Gum Disease


Gum disease is a common condition affecting the tissues around your teeth. It causes swelling, redness of the gums, and sometimes pain, and avoiding treatment can lead to gum recession and even tooth loss.

90% of adults in the UK have some gum disease even if only a small amount. Gum disease, however, can be prevented by maintaining a good oral hygiene routine, including regular brushing, check ups with your dentist, and hygiene appointments

What are the main types of gum disease?

There are three main types of gum disease: gingivitis, periodontitis and acute necrotising ulcerative gingivitis (ANUG). Gingivitis is an inflammation of the tissues that surround your teeth. If gingivitis isn’t treated, it can lead to another type of gum disease called periodontitis, which can affect the bones and ligaments that support your teeth. ANUG is a serious type of gum disease that develops suddenly.

Gum disease isn’t always painful, so you may not realise you have it. That’s why it’s important to visit your dentist for regular check-ups.

What causes gum disease?

Gum disease happens when plaque builds up around teeth that aren’t cleaned properly. You may find it harder to clean your teeth if you wear braces, have implants or wear dentures.

Other things that can make you more likely to get gum disease are smoking, diabetes, pregnancy, taking medication which makes your mouth dry, or eating too many sugary foods. Getting older or having a weak immune system can also make you more susceptible to gum disease.


Gingivitis is caused by a buildup of plaque, a soft, sticky substance caused by bacteria. If you don’t clean the plaque off your teeth by brushing and flossing regularly, it can cause your gums to become inflamed. Your gums may bleed when you brush them but aren’t usually painful.

If you remove the plaque and look after your teeth and gums well, your gingivitis is likely to get better. But if you don’t get the plaque off properly, you may develop a more serious type of gum disease called periodontitis.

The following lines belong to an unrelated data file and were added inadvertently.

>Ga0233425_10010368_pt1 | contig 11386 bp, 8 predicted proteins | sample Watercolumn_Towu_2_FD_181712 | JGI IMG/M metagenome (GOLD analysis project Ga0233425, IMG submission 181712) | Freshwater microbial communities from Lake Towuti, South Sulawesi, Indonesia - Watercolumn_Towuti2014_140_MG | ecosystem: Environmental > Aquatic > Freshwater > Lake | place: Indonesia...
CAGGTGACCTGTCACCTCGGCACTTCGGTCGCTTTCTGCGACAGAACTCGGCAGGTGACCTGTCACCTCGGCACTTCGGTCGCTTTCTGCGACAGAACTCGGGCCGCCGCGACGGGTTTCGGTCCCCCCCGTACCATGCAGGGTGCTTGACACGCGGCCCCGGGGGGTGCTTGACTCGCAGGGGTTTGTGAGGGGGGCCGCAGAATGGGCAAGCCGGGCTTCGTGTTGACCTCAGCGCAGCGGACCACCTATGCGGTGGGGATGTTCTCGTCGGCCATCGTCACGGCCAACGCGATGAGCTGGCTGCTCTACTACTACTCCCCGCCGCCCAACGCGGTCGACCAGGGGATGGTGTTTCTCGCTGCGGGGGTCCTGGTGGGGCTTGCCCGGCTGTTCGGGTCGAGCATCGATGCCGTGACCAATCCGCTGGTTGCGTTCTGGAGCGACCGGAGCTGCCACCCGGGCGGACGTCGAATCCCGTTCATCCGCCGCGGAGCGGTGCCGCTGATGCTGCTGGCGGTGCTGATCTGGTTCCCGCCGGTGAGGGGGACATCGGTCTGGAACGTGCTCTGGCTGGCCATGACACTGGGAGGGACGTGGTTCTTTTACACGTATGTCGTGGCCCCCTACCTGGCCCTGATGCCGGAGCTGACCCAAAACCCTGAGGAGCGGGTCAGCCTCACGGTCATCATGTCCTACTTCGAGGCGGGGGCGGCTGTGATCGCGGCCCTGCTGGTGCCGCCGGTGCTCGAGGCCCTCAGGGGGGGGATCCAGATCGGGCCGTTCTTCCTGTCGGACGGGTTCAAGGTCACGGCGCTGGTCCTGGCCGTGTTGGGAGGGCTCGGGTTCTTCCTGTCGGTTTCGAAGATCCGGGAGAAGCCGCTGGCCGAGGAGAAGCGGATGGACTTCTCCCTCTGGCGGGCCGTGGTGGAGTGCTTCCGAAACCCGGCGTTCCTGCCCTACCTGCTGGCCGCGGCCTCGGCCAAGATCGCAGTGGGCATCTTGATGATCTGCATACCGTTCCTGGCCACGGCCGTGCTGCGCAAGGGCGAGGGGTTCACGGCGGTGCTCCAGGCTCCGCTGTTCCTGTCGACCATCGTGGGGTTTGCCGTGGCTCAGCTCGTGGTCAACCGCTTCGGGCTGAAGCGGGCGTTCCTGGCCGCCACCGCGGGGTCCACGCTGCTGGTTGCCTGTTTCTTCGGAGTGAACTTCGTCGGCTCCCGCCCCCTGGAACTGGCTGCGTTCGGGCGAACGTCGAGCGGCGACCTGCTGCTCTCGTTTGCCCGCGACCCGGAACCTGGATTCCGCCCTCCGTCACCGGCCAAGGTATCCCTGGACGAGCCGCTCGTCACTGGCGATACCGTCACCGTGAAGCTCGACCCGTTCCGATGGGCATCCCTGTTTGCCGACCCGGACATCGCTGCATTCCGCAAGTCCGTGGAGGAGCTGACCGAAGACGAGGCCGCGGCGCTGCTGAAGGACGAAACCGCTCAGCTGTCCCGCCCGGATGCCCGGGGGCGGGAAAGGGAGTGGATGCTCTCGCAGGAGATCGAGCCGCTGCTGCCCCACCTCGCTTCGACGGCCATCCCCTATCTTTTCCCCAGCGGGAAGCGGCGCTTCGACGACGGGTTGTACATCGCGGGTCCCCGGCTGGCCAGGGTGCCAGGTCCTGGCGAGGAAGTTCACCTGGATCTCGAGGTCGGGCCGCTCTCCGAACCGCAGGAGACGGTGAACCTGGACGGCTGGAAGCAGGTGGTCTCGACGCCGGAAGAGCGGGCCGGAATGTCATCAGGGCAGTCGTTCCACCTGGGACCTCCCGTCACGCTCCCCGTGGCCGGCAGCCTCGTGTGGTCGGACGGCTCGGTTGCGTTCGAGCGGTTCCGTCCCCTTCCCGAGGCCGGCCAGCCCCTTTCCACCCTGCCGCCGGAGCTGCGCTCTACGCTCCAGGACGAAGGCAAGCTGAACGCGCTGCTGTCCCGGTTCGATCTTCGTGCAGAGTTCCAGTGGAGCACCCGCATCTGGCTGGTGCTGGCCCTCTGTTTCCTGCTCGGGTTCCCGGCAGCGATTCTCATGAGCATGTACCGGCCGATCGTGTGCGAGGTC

The symptoms of gingivitis are:

  • Bleeding after cleaning or flossing your teeth, or eating something hard like an apple
  • Occasional cases of bad breath (halitosis)
  • You might also notice red or swollen gums

If you have symptoms of gingivitis, you may be able to resolve this at home with brushing and flossing techniques. Or you can see a dentist for a professional dental clean. This will involve removing any traces of tartar, plaque, or bacterial products.


If your gingivitis isn’t treated, the inflammation may spread to the ligaments and bones that hold your teeth in place. This is a type of gum disease called periodontitis. Your gums may begin to pull away from your teeth, leaving pockets. These pockets trap plaque that you may not be able to reach with a toothbrush.

Over time, the plaque hardens to become tartar. This may irritate your gums even more by collecting more plaque. The pockets may then get deeper and even more difficult to clean, making the problem worse. Sometimes you may develop an infection in your gums. Pus may collect under your gums, causing an abscess.

Untreated periodontitis can cause your gums to shrink back from your teeth (called recession). This may then expose some of the roots of your teeth, making them sensitive. If you have any bone loss, your teeth may feel loose. If your periodontitis isn’t treated for a number of years, you may even lose some teeth.

If your gingivitis has developed into periodontitis, you may experience the following symptoms:

  • Bad breath (halitosis)
  • Gum recession and sensitive teeth
  • A wobbly tooth
  • A bad taste in your mouth